African Americans also are more likely to lack health insurance. The Census released data this week showing that the uninsured rate for the nation overall was 8.8%, an all-time low. But it was 10.5% for African Americans.
Williams Rodgers, chief economist at the Heldrich Center for Workforce Development atRutgers University, co-wrote a report last year for the left-leaning Economic Policy Institute that found that black-white wage gaps are larger today than they were in 1979.
How You Can Make A Difference (And Money) With Impact Investing
By Allyson Brooks
March 13, 2018
With impact investing, you can make an investment in an organization with a mission of providing a positive environmental and social impact and receive a significant financial return. Impact investment opportunities can be found in developing and emerging markets.
What Is Impact Investing? The goal of these type of investments is to improve business and growth opportunities for socially minded businesses. The businesses role is to provide you with two types of returns on investment: your desired social or environmental outcomes and financial capital. Organizations looking for impact investors will present a clearly defined objective. The goals of impact investing can include, but aren't limited to, improving education, reducing crime, increasing job opportunities, and sustainable agriculture.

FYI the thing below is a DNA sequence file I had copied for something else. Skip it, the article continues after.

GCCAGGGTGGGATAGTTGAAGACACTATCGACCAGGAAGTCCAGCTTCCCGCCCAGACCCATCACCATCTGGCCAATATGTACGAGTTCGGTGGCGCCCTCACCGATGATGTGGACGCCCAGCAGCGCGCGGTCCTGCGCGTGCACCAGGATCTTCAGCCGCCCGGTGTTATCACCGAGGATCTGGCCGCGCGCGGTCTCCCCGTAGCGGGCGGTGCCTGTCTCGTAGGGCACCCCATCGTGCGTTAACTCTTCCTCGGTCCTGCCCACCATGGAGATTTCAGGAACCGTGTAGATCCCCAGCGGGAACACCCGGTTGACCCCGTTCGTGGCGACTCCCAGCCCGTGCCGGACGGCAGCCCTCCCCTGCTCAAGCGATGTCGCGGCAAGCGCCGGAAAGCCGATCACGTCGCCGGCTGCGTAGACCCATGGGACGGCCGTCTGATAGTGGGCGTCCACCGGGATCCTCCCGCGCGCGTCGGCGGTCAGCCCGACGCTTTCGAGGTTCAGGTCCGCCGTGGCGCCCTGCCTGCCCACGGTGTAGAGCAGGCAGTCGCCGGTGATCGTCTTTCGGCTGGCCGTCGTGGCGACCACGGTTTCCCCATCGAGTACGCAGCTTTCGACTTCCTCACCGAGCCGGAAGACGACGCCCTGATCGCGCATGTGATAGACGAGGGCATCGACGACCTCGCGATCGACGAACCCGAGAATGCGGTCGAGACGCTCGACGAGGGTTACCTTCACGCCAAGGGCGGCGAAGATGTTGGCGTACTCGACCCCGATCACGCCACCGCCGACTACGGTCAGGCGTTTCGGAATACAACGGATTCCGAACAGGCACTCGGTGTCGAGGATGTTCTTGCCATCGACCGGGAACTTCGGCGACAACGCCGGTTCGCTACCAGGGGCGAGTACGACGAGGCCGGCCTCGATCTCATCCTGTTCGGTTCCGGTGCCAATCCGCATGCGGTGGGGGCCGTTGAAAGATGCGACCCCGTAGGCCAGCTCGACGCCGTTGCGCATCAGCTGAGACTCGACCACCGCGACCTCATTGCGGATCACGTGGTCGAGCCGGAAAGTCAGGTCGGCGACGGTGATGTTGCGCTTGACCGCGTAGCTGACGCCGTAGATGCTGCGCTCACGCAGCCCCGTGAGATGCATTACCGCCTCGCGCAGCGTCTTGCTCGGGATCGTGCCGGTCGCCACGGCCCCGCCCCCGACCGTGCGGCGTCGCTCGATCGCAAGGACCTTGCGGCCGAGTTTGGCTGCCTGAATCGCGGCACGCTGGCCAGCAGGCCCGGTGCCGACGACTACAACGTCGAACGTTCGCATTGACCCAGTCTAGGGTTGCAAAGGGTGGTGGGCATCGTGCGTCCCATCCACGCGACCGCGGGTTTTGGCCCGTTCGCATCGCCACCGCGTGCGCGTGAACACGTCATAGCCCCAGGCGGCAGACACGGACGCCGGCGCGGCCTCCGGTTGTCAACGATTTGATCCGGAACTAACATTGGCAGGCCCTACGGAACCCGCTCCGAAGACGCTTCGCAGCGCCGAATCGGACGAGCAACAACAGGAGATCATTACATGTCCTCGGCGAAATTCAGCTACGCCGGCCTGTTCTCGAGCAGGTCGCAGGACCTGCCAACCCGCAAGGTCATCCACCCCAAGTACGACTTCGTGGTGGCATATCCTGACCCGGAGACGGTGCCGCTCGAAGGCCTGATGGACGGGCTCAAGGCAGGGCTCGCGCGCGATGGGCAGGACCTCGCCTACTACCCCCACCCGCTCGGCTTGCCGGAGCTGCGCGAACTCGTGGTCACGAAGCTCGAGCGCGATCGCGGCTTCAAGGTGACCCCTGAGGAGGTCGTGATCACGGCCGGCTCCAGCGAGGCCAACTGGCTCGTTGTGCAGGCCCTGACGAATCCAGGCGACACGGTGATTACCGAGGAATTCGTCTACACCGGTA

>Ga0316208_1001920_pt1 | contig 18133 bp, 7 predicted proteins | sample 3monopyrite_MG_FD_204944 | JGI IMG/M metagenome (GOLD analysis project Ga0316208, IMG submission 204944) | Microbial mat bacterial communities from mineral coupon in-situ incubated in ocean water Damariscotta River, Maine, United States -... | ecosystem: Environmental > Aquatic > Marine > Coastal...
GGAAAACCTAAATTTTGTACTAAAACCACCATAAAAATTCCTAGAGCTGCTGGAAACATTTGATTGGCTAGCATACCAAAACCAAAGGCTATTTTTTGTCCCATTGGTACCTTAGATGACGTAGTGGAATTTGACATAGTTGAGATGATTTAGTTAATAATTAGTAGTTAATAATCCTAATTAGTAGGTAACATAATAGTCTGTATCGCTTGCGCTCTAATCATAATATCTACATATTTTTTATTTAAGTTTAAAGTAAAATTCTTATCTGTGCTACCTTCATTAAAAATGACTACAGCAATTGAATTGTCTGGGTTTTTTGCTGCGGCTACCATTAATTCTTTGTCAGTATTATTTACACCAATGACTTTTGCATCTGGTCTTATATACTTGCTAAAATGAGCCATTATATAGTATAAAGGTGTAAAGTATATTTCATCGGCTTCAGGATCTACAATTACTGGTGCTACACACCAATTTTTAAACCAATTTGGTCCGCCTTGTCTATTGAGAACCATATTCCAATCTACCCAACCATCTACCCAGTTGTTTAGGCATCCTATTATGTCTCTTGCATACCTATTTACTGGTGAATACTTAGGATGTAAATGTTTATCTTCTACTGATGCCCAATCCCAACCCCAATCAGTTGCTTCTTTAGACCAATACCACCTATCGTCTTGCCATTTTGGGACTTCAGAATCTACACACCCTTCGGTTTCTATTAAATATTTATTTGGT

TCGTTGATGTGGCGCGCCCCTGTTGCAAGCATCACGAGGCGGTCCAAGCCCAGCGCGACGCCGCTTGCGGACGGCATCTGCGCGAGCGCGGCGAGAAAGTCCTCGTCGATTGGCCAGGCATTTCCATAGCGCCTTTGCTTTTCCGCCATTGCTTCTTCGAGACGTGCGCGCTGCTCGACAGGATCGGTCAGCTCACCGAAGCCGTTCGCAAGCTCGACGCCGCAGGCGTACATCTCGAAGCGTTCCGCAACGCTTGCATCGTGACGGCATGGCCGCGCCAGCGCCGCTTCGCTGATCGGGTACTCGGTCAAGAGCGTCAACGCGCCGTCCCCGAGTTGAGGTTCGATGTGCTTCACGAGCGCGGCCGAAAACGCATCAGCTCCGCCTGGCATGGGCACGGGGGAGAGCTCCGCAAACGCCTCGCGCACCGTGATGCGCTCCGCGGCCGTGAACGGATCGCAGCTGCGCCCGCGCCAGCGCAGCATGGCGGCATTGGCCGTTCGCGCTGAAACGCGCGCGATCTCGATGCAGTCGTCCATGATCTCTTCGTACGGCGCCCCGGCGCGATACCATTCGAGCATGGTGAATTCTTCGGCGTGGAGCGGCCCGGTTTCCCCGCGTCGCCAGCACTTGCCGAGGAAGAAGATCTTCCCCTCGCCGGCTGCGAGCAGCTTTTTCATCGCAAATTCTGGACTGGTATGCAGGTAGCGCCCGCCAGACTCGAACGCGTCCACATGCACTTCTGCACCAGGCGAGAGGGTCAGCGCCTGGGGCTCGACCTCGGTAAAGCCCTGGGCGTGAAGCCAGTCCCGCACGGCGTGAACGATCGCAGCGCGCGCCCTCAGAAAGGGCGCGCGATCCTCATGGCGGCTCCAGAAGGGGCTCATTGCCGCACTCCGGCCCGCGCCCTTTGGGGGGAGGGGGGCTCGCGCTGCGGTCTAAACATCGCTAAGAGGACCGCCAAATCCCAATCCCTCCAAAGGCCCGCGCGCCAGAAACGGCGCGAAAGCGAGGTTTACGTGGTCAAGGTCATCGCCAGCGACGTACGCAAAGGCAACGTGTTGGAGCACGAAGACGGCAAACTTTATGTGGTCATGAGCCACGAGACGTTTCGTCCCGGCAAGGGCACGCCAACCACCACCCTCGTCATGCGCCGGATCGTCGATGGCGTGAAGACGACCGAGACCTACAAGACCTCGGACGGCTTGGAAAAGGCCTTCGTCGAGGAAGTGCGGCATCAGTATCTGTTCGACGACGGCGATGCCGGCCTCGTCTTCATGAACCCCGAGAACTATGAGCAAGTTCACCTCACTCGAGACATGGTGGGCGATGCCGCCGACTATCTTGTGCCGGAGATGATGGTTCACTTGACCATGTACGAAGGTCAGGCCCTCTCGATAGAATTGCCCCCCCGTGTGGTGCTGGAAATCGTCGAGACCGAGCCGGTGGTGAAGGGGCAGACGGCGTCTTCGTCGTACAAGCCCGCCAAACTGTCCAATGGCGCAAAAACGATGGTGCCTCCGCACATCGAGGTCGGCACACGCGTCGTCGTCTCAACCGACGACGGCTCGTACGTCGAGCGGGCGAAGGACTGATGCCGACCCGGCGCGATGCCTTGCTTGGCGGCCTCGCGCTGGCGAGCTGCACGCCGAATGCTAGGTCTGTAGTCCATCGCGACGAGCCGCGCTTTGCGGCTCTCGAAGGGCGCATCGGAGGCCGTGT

How Can I Start Impact Investing? While most capital for impact investing comes from large, socially or environmentally conscious companies or corporations, it is possible to invest on your own. Consider the following:
Mutual funds- This is considered the easiest way to begin impact investing. There are various mutual funds that promote environmental and social improvements. Once shares of these mutual funds are purchased, an investor will make money on their capital growth or dividends.
Sustainable Agriculture - This involves making investments with local growers who provide their products directly to customers. It removes the step of shipping, processing, and provides fresh food. It's possible to join an investor network and provide money for individuals to purchase land, equipment and other items. Look into community supported agriculture (CSA) initiatives in your community.
Microfinance - These are very small loans provided to people or businesses in underdeveloped countries. The money provided usually helps with startup costs, like building renovations or buying land. There's no need to find these people as there are organizations dedicated to connecting them with investors.